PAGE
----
MikroTik Routers and Wireless - Products: SXT Sixpack

" Use the 5Ghz if you can": Yes yes and yes. You must use it, it's not an option

avoid sharing 2,4Ghz with regular customers, and the very few wifi channels at the hotel where Hotspots already are ... and kill your bandwidth.

You said 6 cameras minimum : so 6 x 5 Mb (no PTZ) =30 Mb/s real Throughput. Better get a dedicated channel on the 5 Ghz to avoid riots with customers losing Wifi during your event!

I use these units fore one main reason, it uses a propriatry protocal "NV2" so you dont have to contest for signals with other users in an area.

from mikrotik website : "Nv2 protocol is proprietary wireless protocol developed by MikroTik for use with Atheros 802.11 wireless chips. Nv2 is based on TDMA (Time Division Multiple Access) media access technology instead of CSMA (Carrier Sense Multiple Access) media access technology used in regular 802.11 devices.

TDMA media access technology solves hidden node problem and improves media usage, thus improving throughput and latency, especially in PtMP networks."

Below is a snapshot of what i get on a single link over 4km Line of Site,

I use these units fore one main reason, it uses a propriatry protocal "NV2" so you dont have to contest for signals with other users in an area.

Barry, how exactly does it accomplish this? Did Micro-Tik win a frequency spectrum auction and are using a proprietary slice? Otherwise it would seem that it would need to 'contest' with everyone else on that frequency, regardless of what higher level protocol is used.


this is Cosimo from Fluidmesh. Lost of good suggestions here. First thing I would check is where your cameras are and if you have direct LOS to the head end. Mesh can be great but unless you have LOS issues or need extra redundancy, you are probably better off using a PTMP solution. You should stick to 5 GHz although try to stay out of the DFS band as it tends to be less stable. Also, I would try to avoid using traditional off the shelf 802.11 APs as sometime have features such as Automatic Channel Allocation and Automatic Proberate that may affect the reliability of your network for video, particularly if you bump into interferences. Also running multicast may be an issue depending on your setup.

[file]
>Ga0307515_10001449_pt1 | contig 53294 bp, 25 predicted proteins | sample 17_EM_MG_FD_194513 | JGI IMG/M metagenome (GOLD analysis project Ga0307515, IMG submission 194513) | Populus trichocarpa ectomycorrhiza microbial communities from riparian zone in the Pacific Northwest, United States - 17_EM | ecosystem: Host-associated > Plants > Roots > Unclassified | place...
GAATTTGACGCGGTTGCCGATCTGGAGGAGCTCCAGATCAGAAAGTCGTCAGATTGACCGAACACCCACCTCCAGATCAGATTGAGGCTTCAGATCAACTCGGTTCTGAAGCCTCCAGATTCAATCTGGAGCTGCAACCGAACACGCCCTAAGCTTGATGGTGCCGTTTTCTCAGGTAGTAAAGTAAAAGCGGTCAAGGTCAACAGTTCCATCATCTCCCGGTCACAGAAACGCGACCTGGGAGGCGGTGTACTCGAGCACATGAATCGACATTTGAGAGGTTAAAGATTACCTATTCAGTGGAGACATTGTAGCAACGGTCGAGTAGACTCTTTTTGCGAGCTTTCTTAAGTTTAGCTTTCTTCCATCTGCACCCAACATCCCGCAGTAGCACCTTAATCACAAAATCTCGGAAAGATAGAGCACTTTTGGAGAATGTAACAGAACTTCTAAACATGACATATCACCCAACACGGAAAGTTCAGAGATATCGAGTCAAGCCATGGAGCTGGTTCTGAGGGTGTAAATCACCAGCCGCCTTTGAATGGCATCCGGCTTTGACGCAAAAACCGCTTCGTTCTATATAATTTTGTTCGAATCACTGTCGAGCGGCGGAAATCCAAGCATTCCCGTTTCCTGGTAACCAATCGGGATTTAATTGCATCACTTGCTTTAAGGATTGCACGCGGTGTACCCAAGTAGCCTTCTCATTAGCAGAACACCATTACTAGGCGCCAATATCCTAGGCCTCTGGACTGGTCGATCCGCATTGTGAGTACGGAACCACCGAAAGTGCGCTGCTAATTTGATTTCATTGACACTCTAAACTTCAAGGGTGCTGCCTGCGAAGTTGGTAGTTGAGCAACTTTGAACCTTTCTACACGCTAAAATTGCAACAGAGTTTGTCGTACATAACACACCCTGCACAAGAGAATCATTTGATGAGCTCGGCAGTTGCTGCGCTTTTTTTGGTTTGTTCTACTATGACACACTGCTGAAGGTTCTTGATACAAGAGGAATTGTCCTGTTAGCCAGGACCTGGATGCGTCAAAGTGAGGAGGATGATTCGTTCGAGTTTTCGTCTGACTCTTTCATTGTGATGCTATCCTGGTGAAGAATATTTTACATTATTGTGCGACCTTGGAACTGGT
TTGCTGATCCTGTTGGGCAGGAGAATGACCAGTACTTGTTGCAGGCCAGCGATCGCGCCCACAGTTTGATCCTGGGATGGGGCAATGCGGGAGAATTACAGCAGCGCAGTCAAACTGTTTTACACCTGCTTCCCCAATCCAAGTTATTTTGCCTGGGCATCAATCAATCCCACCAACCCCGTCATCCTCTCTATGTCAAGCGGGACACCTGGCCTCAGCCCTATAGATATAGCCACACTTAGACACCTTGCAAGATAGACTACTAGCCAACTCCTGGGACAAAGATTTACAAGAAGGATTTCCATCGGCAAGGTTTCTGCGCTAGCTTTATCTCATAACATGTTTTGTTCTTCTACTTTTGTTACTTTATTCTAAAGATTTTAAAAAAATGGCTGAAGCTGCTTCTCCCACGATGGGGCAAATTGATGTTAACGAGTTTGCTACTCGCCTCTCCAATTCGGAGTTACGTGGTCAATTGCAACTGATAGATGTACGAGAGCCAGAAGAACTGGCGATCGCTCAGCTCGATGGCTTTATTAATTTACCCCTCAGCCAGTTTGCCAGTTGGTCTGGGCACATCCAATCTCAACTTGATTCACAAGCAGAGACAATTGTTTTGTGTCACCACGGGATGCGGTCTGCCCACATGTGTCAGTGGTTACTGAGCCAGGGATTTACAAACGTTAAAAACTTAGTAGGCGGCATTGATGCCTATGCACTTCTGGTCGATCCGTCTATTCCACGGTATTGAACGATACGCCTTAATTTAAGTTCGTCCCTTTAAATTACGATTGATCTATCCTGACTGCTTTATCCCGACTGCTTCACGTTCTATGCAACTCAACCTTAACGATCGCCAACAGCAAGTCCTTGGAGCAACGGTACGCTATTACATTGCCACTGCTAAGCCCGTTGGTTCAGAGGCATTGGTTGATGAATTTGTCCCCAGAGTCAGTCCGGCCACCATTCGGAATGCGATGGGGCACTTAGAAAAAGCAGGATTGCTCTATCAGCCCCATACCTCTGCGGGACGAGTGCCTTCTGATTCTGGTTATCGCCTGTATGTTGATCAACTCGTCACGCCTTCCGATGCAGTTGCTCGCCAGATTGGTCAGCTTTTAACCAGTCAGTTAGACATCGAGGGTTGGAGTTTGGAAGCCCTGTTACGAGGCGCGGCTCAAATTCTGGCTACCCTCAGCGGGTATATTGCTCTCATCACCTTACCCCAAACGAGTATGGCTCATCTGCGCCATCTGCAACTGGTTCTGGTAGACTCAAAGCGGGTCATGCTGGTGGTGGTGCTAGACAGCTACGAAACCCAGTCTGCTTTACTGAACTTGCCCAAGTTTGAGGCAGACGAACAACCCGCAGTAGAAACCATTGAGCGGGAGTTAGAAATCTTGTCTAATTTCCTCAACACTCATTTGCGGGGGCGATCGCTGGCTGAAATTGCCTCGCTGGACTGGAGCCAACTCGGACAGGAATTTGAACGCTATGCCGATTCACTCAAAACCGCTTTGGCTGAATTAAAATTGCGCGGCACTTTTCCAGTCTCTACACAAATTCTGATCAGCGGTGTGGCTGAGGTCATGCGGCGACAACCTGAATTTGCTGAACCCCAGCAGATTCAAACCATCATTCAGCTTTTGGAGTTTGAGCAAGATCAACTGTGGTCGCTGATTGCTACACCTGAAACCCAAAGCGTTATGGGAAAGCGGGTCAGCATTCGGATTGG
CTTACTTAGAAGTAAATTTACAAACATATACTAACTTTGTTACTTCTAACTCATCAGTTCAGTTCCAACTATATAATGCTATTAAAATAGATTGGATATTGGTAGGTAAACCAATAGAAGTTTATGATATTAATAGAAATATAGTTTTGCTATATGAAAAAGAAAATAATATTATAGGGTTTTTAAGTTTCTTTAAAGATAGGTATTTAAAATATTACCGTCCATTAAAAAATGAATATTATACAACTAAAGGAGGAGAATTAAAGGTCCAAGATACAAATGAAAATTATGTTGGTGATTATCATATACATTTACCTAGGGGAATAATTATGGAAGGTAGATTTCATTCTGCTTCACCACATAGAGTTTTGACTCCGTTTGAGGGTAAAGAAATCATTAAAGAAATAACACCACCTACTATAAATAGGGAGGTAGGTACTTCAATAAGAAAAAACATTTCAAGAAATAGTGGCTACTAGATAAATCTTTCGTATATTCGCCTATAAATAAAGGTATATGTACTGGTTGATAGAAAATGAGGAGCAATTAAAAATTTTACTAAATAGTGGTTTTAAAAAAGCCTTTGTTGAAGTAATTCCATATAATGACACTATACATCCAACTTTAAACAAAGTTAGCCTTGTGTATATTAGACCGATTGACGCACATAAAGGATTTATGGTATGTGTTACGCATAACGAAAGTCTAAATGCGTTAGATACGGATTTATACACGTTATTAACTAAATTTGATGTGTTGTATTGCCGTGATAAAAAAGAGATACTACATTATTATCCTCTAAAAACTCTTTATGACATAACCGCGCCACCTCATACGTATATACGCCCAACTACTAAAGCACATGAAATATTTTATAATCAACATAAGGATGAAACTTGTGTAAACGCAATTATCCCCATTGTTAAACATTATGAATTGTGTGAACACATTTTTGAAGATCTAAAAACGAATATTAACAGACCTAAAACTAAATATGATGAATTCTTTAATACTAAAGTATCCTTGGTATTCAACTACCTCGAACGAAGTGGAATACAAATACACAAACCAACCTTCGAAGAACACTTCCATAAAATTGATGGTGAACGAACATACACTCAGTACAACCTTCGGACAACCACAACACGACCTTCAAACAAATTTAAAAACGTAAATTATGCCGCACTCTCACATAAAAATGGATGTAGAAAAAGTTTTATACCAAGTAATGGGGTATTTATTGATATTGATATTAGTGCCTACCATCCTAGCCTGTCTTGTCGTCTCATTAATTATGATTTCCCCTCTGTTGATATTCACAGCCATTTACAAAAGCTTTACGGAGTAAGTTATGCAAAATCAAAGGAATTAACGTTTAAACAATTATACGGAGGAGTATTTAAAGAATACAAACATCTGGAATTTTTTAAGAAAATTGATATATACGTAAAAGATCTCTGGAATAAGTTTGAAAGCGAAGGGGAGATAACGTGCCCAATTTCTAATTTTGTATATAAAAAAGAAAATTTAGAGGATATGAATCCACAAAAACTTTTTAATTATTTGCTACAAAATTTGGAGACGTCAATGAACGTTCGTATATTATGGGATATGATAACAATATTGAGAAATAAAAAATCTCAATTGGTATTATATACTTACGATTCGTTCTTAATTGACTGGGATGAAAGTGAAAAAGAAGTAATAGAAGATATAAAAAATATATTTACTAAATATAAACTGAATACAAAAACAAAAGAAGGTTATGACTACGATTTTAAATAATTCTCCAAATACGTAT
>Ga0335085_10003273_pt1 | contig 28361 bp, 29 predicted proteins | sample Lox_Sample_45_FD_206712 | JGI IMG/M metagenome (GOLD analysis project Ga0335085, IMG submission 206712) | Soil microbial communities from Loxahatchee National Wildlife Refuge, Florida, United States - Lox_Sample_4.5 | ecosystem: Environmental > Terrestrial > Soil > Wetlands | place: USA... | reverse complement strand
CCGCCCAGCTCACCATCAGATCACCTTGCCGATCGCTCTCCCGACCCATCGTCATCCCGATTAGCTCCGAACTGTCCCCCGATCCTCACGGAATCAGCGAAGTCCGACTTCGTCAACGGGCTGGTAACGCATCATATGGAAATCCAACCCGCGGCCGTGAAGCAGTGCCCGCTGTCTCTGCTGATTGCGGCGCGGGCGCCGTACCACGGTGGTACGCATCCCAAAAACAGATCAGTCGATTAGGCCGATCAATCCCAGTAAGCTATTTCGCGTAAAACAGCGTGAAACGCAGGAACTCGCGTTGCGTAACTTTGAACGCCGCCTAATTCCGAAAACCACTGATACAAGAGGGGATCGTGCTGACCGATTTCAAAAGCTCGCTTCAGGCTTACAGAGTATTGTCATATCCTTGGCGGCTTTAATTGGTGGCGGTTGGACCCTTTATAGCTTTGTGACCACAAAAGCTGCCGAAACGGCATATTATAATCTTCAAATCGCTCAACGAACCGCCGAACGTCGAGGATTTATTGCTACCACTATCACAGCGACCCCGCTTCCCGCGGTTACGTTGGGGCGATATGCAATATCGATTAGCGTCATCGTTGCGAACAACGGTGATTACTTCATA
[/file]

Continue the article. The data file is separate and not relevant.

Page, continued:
Finally, If you decided to pick a PTMP solution try to go with a product that support TDMA as CSMA (which is what most Wi-FI AP run) may create hidden terminals and congest your network if you use it in a PTMP fashion.

Anyhow hope this helps. If you have any questions, don't hesitate to reach out!


Ubiquiti 5GHz PtMP Omni-Directional Mid-Range Link Starter Kit INTL

Add in a few more Nanostation M5 CPEs and you are ready to rock. Just make sure you have line power at each camera location. This should be good for a mile at least.

We have used the Nanostation Loco M5 (low cost edition of the Nanostation) as both the headend and the remote side. We didn't even have them aimed at eachother and they lcoked signal instantly, even though there were buildings and trees in the LOS. Our distance was about 1/4 mile between radios. We saw about -50db signal strength. After pointing them roughly, we saw that drop to around -35db.